In the wake of IT slowdown, alternative courses had many takers at the The Hindu - EducationPlus Counselling 2009 fair held on May 17 in Puducherry.
Concerns about cut-off marks for admission to professional courses, position in merit list, career opportunities for courses, future of Information Technology (IT) and making the right decision in higher education seemed high among students and parents who took part in The Hindu - EducationPlus Counselling 2009, which was held on May 17 in Puducherry.
The search for alternative courses in the wake of IT slowdown was evident among the participants as students put forward queries on the scope of courses such as environment sciences, geo-informatics, pharmacy and biotechnology.
With preferences high for mechanical engineering and electrical and electronics engineering this year, Career Consultant and Analyst Jayaprakash A. Gandhi advised students not to opt for mechanical engineering or electrical and electronics engineering (EEE) because of the IT slowdown, as it was a “wrong step.” “If you have genuine interest in computer science, then take it. The requirements of mechanical companies are less and only a minimum number of jobs are available,” he said.
Last year, mechanical engineering was available in 199 colleges accounting for 20,000 seats. This year, it had doubled to 350 colleges offering the course with a total of 40,000 seats, Mr. Gandhi noted. “Understand what you want to learn. Never enter a field when it is in the top but when it is in the bottom,” he insisted.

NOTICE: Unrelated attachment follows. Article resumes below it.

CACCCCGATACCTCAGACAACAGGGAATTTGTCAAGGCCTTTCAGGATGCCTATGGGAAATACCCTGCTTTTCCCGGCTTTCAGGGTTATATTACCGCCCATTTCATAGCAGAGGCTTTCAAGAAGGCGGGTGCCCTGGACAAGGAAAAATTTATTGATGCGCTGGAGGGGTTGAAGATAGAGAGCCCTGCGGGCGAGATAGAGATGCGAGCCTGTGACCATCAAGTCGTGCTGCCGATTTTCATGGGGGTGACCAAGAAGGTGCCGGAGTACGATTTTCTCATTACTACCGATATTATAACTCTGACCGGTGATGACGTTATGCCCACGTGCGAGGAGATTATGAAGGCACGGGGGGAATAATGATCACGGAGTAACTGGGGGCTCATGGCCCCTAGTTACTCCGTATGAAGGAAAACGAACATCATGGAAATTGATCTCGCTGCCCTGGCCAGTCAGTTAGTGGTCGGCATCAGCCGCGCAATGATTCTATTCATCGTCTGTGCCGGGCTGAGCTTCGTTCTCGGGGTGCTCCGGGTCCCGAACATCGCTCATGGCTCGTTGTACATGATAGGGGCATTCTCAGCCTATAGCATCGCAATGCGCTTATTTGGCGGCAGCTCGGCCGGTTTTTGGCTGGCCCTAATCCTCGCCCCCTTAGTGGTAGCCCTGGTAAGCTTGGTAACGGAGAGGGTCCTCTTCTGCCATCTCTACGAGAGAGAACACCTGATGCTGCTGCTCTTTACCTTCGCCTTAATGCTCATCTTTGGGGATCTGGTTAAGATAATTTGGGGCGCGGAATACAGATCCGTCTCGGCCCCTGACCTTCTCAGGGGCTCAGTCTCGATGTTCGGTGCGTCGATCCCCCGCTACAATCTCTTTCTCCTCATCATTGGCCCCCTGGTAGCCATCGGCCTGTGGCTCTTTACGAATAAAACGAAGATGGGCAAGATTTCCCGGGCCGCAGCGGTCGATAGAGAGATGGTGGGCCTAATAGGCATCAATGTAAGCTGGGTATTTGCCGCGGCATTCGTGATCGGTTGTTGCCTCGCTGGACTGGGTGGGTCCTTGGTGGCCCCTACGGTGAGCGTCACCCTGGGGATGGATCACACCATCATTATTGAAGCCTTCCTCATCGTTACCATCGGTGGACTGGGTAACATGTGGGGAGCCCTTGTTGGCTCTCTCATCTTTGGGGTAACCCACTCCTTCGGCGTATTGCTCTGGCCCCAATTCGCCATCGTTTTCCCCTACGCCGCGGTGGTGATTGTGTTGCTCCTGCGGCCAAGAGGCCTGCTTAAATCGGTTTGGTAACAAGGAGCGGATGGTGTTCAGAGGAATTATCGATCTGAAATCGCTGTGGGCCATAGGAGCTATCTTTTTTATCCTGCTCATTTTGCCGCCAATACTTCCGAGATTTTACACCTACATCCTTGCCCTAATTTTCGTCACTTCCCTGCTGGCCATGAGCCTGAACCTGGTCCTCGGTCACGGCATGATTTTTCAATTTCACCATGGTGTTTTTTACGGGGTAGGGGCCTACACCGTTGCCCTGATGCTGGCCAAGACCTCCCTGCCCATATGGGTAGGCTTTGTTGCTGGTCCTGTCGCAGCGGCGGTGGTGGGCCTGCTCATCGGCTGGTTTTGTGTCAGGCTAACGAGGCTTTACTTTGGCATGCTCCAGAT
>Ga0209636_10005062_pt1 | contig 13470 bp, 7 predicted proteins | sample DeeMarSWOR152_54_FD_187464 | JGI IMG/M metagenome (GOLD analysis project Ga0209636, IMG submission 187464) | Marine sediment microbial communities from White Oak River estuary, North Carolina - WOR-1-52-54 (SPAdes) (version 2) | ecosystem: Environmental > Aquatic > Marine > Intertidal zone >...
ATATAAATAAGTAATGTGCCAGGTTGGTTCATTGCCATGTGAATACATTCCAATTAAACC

Listing out his preferences of courses in the engineering stream, the expert said it was Computer Science, IT, EEE, Civil, Electronics and Communication Engineering (ECE) and mechanical in that order. “Plan a career keeping in mind the requirements in 2015. Visualisation and imagination is required,” he added.
About ECE, he said the manpower required in the communication sector was less. “Ninety per cent of ECE graduates are in IT companies and only 10 per cent go to core electronics. In future, if students are looking to take up core engineering subjects other than IT, plan for a specialisation course,” he noted.
However, Mr. Gandhi pointed out that irrigation engineering, petroleum, geoinformatics, pharmacy, electro chemical and plastic technology courses were the emerging fields. Apart from the engineering stream, he said economics had good scope, while pharmacy doctorate, a new course, was available in six colleges in Tamil Nadu.
At the same time, courses in geology provided a promising career, while architecture was mainly for self-employment, he noted.
On the scope of life sciences, Sankaranarayanan Balasubramanian, Practice Director of Life Sciences, Cognizant, said it was important for students to know which field would do well tomorrow. “There are more opportunities for students today than a few years ago. Biotechnology is very much the future. Nearly one per cent of fresh biotechnology graduates are employed in biotechnology industries, while 80 per cent come into IT industry,” he pointed out.
Terming biotechnology as having a “dual career path,” he said that research opportunities in India were becoming higher. There were huge opportunities for life science graduates.
“Life sciences have connection with pharmaceutical, medical devices, and clinical research organisations. There are many different opportunities in the life sciences area,” he added.